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USC Conference Examines Elder Care in China

Leading scholars from China, Taiwan, Hong Kong and the United States convened May 6-7 on the USC campus to discuss the changing role of filial relationships in elder care as a result of the one-child policy’s effects on family structure in China.

June 7, 2010

By Meaghan Hardy

Originally published by USC News on May 13, 2010.

Sponsored by the USC Edward R. Roybal Institute on Aging, the “Intergenerational Family Support for Chinese Older Adults: New Perspectives on Chinese Culture and Society” conference was a joint project of the USC School of Social Work, the USC Davis School of Gerontology and the USC U.S.-China Institute to provide a look at new research on population aging in China, a major policy issue facing Asian nations in the 21st century.

“China will have one of the world’s oldest populations by mid-century,” noted conference director Iris Chi, who holds the Chinese-American Golden Age Association/Frances Wu Chair for the Chinese Elderly and oversees the School of Social Work’s China program. “Reductions in family size have lessened the availability of adult children, who currently serve as the backbone of the elder-support system.”

Chi said that leaves less time for China to develop the infrastructure necessary to adapt to its aging population and unprecedented societal demands.

“As a social worker, I’m interested in the effect of changing demographics on the well-being of older adults,” said Karen Lincoln, associate professor of social work. “There is a need for a more immediate solution in China, which I think will lead to a lot of innovation [around the world].”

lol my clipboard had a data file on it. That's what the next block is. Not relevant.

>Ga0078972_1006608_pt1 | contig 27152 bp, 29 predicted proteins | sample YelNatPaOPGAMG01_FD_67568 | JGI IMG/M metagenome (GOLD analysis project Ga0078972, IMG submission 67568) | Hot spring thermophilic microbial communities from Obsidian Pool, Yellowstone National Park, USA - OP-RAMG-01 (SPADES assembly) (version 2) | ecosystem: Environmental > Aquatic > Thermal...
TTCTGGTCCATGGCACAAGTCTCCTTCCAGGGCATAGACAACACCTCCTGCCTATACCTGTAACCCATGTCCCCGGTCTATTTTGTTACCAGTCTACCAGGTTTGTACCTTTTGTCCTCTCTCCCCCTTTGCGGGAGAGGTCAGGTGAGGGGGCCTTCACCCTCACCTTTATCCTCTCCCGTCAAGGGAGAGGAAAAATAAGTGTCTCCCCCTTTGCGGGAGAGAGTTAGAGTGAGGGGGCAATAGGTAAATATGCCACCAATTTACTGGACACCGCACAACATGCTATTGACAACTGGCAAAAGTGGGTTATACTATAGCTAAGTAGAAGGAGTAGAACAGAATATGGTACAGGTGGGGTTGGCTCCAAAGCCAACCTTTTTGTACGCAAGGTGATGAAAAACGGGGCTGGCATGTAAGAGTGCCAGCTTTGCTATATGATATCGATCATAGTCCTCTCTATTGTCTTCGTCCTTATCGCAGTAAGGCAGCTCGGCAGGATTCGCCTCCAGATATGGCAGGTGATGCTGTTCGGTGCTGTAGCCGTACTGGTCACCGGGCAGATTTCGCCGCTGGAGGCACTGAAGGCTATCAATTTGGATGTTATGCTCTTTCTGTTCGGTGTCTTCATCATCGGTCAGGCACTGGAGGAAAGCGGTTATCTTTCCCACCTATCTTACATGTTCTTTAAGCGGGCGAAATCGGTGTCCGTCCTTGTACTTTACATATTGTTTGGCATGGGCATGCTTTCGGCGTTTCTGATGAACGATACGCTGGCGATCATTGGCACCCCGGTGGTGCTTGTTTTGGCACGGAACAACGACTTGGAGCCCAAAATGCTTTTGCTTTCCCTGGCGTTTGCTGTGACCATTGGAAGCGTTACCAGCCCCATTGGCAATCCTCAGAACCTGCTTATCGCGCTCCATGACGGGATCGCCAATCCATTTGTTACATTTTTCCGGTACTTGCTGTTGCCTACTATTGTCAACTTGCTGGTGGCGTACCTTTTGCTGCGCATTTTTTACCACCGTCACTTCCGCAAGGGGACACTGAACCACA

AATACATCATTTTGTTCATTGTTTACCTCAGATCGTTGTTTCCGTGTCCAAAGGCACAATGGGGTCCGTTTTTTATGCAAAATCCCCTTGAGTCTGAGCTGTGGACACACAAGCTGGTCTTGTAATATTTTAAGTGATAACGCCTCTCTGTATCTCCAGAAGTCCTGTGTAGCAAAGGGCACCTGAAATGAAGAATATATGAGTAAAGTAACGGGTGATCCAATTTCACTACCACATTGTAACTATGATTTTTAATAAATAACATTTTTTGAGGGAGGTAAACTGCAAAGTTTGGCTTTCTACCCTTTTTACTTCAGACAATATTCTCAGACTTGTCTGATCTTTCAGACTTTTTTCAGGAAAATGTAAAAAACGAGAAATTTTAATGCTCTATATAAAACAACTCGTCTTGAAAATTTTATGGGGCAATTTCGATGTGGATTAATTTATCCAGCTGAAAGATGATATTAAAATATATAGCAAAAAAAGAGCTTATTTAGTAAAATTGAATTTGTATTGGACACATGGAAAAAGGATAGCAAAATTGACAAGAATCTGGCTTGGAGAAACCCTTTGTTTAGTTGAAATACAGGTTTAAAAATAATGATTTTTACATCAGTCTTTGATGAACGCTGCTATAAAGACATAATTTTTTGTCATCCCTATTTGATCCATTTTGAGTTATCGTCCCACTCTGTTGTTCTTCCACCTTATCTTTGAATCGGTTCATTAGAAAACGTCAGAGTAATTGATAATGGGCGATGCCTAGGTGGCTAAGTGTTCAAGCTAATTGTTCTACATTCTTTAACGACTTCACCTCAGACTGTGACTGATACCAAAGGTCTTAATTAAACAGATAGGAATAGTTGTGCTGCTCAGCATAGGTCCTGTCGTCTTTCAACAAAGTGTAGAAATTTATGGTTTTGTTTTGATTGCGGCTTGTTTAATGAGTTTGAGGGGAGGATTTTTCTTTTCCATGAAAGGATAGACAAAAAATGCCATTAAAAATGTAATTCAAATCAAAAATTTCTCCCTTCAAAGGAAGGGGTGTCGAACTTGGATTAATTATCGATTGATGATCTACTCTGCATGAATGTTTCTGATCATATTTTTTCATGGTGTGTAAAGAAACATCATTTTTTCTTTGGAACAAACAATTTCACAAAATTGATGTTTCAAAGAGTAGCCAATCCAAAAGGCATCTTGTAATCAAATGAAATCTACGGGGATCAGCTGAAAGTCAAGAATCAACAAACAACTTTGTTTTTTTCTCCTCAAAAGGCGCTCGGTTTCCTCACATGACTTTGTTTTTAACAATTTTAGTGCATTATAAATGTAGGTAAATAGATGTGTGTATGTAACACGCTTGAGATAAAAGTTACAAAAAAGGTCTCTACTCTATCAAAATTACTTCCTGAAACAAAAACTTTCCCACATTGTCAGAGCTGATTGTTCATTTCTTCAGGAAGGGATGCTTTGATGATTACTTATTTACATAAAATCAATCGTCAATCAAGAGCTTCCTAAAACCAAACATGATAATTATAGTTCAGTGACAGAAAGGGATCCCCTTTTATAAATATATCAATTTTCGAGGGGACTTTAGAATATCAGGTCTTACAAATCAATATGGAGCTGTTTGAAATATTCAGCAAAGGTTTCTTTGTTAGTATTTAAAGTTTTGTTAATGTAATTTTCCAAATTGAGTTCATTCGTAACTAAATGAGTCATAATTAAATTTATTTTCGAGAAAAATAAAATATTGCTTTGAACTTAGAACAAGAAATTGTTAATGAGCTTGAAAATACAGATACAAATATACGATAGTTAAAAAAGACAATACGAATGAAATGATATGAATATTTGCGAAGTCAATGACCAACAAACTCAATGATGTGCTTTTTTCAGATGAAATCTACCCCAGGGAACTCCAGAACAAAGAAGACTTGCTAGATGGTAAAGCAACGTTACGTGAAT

Professor Du Peng, director of the Institute of Gerontology at Renmin University of China, Beijing and Fulbright Visiting Scholar at the USC schools of gerontology and social work, provided an overview of changing policies and trends in elder care in China, as well as current research efforts and models.

He described the changing role of the Chinese government in providing elder care, which at one time was purely the individual’s responsibility.

“The government should not take over [elder care],” he said, “but they should do something to help these people.”

USC economics professor John Strauss presented his work on the first wave of data collecting for the China Health and Retirement Longitudinal Survey. This information pointed toward the increased importance of health insurance in China, as well as the diversity of types of coverage.

“Ninety percent of the elderly are now covered by health insurance,” he said. “This is very, very new. So, we want to know, what does that mean?”

The presented papers reflected not only a range of topics and disciplines, but also a geographic diversity, with papers focused on elder care in mainland China, Taiwan and for Chinese immigrants in the United States. Many papers addressed how outside factors, such as the difficult housing situation in China, can affect governmental policy and individual decision-making.

Jenny Zhan of Georgia State, whose paper addressed the role of family in long-term institutional care, told a story about one elderly woman who had such difficulty climbing the stairs that the elder would often stay upstairs for days or weeks at a time to avoid the climb, or family members would pay people to carry her up the stairs.

“In many cases, when housing situations are difficult, adult children have to put the elder into long-term care,” Zhan said.

Yawen Li, PhD ’09, who presented a paper on the effects of widowhood on family support and quality of life for Chinese elders, emphasized the need to provide more forums for these kinds of discussions.

“It’s nice that I have a chance to reconnect with scholars from USC, the U.S., China and around the world,” she said. “We need to keep seeking out the funding and doing conferences like this.”